Tag Archives: segregation

Why Do Black People Flock to Each Other?

By Sowhatiff Jenkins

This is a question that I have been asked in more than one way by the majority population.  For undergrad, I attended a majority white university.  Big surprise.  For grad school, the same thing.  For those of you in the workforce, I’m sure you too have to deal with the same thing: being one of very few black people, or minorities in general, in any given situation, be it sitting in the classroom, or heading to the break room to warm up lunch.

Thoughts about this come up without outside prompting.  I know I have stopped myself a few times as I feel myself congregating with or gravitating to people simply because they are black.  Sometimes I find myself wanting to fight this urge, mostly in an effort to expand my social circle and learn to be comfortable with others.  Forgive me, as I grew up in an all black and Latino town, and went to an all black and Latino high school.  Anyway, I am always intrigued when asked by a classmate or colleague of mine, what it is that makes black folks “stick together” so to speak.

Sometimes this question it carries with it a connotation of “Damn, black people stay segregating themselves.”  This has got to be my favorite.  When I walk into my classroom of 100 students, and about 10 of the students are black, and scattered randomly throughout the room, I don’t ask myself “Damn why are all the white people sitting together?”  When you make up the majority, it is likely that you’ll end up sitting next to someone that looks like you.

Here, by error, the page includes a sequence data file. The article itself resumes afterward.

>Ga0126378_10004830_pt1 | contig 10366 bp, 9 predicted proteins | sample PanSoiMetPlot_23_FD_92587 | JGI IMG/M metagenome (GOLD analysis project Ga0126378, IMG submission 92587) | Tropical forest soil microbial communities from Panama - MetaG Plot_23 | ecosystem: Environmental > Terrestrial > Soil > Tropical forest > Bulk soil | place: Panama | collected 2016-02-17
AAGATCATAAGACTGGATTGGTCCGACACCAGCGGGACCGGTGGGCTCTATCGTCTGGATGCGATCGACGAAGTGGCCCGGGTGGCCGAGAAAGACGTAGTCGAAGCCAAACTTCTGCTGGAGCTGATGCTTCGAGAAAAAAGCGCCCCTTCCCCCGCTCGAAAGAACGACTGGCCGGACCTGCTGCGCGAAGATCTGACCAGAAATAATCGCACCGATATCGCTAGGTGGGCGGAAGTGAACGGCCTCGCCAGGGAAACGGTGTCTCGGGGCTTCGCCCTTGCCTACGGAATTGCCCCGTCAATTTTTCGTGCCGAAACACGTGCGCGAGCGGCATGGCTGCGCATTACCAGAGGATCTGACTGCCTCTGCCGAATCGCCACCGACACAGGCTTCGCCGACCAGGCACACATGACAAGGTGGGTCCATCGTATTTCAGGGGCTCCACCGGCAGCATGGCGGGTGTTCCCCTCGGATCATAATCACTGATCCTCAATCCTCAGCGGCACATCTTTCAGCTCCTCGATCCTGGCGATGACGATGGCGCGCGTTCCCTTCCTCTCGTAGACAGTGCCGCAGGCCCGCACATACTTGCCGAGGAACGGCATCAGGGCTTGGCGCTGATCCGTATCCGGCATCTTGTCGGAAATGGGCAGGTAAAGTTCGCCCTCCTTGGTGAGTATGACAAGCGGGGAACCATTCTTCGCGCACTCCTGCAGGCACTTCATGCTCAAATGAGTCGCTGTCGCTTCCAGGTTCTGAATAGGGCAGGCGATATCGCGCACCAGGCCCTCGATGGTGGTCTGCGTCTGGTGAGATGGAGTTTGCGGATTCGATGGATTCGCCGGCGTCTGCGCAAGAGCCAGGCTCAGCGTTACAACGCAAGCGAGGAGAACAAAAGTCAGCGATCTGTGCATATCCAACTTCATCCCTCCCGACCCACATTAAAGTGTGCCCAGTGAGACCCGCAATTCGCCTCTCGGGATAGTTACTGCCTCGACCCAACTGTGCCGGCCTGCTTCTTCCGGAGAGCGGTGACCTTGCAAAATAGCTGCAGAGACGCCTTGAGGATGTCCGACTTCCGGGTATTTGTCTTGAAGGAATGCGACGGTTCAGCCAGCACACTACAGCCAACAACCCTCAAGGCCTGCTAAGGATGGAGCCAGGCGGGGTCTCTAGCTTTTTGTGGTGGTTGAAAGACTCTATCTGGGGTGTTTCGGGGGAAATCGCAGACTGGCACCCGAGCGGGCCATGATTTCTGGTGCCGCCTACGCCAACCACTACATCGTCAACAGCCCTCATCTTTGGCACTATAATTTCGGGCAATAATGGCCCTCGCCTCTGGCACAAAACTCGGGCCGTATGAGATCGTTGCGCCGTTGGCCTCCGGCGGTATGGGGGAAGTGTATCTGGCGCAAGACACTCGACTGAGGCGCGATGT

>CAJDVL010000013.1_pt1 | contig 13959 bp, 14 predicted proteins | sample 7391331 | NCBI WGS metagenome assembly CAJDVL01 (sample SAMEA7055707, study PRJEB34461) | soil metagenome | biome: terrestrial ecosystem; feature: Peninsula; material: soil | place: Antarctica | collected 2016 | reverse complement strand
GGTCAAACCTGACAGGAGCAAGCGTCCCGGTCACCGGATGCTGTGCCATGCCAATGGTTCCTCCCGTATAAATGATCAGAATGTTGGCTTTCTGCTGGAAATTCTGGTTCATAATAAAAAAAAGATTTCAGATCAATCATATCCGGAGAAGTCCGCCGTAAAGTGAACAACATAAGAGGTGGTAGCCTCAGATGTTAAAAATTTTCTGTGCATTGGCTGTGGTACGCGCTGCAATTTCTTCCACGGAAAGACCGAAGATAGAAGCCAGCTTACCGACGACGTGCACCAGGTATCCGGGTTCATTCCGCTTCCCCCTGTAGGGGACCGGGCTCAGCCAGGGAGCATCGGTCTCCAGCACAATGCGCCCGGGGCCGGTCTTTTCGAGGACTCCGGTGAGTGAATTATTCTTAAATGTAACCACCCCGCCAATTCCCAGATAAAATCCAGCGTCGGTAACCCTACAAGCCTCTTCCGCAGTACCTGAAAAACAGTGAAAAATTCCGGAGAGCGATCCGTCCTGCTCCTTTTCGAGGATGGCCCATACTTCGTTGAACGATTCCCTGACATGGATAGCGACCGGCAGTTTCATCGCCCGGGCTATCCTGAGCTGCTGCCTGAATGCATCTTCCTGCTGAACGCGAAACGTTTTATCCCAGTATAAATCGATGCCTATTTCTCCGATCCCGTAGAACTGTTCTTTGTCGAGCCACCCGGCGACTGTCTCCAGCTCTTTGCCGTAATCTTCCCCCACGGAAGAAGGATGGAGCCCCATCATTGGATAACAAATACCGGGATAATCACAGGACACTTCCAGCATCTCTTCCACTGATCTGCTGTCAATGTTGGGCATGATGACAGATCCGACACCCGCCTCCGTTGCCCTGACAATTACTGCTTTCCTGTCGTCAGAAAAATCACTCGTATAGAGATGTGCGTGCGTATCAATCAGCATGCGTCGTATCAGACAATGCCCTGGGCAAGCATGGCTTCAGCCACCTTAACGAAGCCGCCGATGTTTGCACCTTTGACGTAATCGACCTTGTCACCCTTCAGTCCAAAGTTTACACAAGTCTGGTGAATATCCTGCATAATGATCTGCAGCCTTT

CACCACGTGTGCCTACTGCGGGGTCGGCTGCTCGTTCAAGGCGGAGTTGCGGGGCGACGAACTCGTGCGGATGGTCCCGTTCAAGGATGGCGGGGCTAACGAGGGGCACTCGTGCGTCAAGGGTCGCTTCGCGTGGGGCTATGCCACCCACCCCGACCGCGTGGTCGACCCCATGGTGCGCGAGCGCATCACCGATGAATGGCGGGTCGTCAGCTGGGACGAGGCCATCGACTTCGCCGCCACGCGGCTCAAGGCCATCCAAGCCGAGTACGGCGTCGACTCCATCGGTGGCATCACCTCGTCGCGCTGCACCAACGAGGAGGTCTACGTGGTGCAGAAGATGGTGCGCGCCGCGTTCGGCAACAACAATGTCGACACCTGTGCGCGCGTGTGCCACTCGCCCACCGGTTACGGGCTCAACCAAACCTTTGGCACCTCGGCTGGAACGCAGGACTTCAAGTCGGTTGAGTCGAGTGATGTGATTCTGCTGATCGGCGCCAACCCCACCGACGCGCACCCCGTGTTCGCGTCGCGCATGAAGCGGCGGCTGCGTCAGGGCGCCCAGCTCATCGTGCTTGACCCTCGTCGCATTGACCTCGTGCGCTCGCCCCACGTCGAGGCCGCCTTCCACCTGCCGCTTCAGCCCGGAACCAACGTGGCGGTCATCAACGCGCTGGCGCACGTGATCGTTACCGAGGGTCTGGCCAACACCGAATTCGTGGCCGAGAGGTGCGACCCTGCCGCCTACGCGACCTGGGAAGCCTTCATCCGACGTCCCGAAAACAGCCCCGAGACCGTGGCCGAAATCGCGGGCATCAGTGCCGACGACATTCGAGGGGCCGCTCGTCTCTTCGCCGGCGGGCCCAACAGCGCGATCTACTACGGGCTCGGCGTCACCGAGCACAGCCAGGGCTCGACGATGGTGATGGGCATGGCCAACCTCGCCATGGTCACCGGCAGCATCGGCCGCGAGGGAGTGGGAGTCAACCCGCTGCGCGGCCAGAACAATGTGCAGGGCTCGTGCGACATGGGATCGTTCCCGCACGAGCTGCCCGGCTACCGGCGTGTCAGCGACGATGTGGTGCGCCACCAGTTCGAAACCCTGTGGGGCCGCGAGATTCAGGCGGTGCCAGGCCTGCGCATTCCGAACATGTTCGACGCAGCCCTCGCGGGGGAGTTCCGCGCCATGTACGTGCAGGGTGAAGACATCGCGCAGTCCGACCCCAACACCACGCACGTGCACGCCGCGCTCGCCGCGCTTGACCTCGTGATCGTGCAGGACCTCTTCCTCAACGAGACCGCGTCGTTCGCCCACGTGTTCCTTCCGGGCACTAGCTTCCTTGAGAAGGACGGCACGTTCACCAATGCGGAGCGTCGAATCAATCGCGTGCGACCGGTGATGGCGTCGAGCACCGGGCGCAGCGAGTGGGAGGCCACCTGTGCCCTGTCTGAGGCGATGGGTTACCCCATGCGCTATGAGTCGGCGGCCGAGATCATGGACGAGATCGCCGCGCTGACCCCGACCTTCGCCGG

So why is there beef when I want to save 6 seats for my friends?  Its probably because we stick out like sore thumbs:  All the chocolate and caramel folks lined up in a row.  People assume that we do this because we are trying to keep them out, but why can’t we just be trying to get in where we fit in?  What’s wrong with me trying to be comfortable?

I think the issue comes up because people in any given majority don’t have to think about being a part of that majority.  When people all around you are ::insert any group distinction here:: just like you, you don’t have to think about fitting in, because you just do.

People are too sensitive sometimes.  My wanting to sit with my black friends has less to do with me not wanting to sitting next you, and more to do with me wanting to sit with my friends.  I mean, can I live?

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